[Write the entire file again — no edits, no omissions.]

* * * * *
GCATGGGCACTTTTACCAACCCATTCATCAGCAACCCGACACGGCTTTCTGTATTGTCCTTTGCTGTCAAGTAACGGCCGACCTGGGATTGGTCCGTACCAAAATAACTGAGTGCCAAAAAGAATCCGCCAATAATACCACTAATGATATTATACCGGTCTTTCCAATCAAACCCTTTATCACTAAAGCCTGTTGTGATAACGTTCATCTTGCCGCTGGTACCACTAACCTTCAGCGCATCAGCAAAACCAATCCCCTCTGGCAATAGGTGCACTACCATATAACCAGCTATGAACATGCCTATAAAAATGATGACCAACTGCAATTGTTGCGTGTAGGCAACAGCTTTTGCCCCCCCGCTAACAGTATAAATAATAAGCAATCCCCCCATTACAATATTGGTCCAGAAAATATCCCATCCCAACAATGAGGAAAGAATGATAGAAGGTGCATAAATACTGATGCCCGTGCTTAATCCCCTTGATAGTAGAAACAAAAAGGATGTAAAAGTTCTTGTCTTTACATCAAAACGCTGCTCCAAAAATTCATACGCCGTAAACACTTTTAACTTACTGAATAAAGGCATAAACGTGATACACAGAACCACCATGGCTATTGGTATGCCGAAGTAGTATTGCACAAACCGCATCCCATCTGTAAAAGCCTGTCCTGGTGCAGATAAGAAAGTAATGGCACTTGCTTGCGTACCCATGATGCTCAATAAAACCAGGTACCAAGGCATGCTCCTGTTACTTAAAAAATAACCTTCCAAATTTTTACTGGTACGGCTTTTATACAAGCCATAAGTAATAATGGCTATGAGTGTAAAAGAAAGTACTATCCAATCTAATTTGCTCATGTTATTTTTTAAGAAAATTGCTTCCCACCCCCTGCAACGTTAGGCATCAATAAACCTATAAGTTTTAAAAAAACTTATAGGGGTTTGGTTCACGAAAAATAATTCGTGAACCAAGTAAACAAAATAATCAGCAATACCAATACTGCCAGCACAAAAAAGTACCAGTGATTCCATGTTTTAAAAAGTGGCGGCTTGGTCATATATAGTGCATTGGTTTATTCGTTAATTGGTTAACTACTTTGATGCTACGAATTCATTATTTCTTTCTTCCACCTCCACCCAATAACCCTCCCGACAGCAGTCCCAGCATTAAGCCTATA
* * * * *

GCATGGGCACTTTTACCAACCCATTCATCAGCAACCCGACACGGCTTTCTGTATTGTCCTTTGCTGTCAAGTAACGGCCGACCTGGGATTGGTCCGTACCAAAATAACTGAGTGCCAAAAAGAATCCGCCAATAATACCACTAATGATATTATACCGGTCTTTCCAATCAAACCCTTTATCACTAAAGCCTGTTGTGATAACGTTCATCTTGCCGCTGGTACCACTAACCTTCAGCGCATCAGCAAAACCAATCCCCTCTGGCAATAGGTGCACTACCATATAACCAGCTATGAACATGCCTATAAAAATGATGACCAACTGCAATTGTTGCGTGTAGGCAACAGCTTTTGCCCCCCCGCTAACAGTATAAATAATAAGCAATCCCCCCATTACAATATTGGTCCAGAAAATATCCCATCCCAACAATGAGGAAAGAATGATAGAAGGTGCATAAATACTGATGCCCGTGCTTAATCCCCTTGATAGTAGAAACAAAAAGGATGTAAAAGTTCTTGTCTTTACATCAAAACGCTGCTCCAAAAATTCATACGCCGTAAACACTTTTAACTTACTGAATAAAGGCATAAACGTGATACACAGAACCACCATGGCTATTGGTATGCCGAAGTAGTATTGCACAAACCGCATCCCATCTGTAAAAGCCTGTCCTGGTGCAGATAAGAAAGTAATGGCACTTGCTTGCGTACCCATGATGCTCAATAAAACCAGGTACCAAGGCATGCTCCTGTTACTTAAAAAATAACCTTCCAAATTTTTACTGGTACGGCTTTTATACAAGCCATAAGTAATAATGGCTATGAGTGTAAAAGAAAGTACTATCCAATCTAATTTGCTCATGTTATTTTTTAAGAAAATTGCTTCCCACCCCCTGCAACGTTAGGCATCAATAAACCTATAAGTTTTAAAAAAACTTATAGGGGTTTGGTTCACGAAAAATAATTCGTGAACCAAGTAAACAAAATAATCAGCAATACCAATACTGCCAGCACAAAAAAGTACCAGTGATTCCATGTTTTAAAAAGTGGCGGCTTGGTCATATATAGTGCATTGGTTTATTCGTTAATTGGTTAACTACTTTGATGCTACGAATTCATTATTTCTTTCTTCCACCTCCACCCAATAACCCTCCCGACAGCAGTCCCAGCATTAAGCCTATA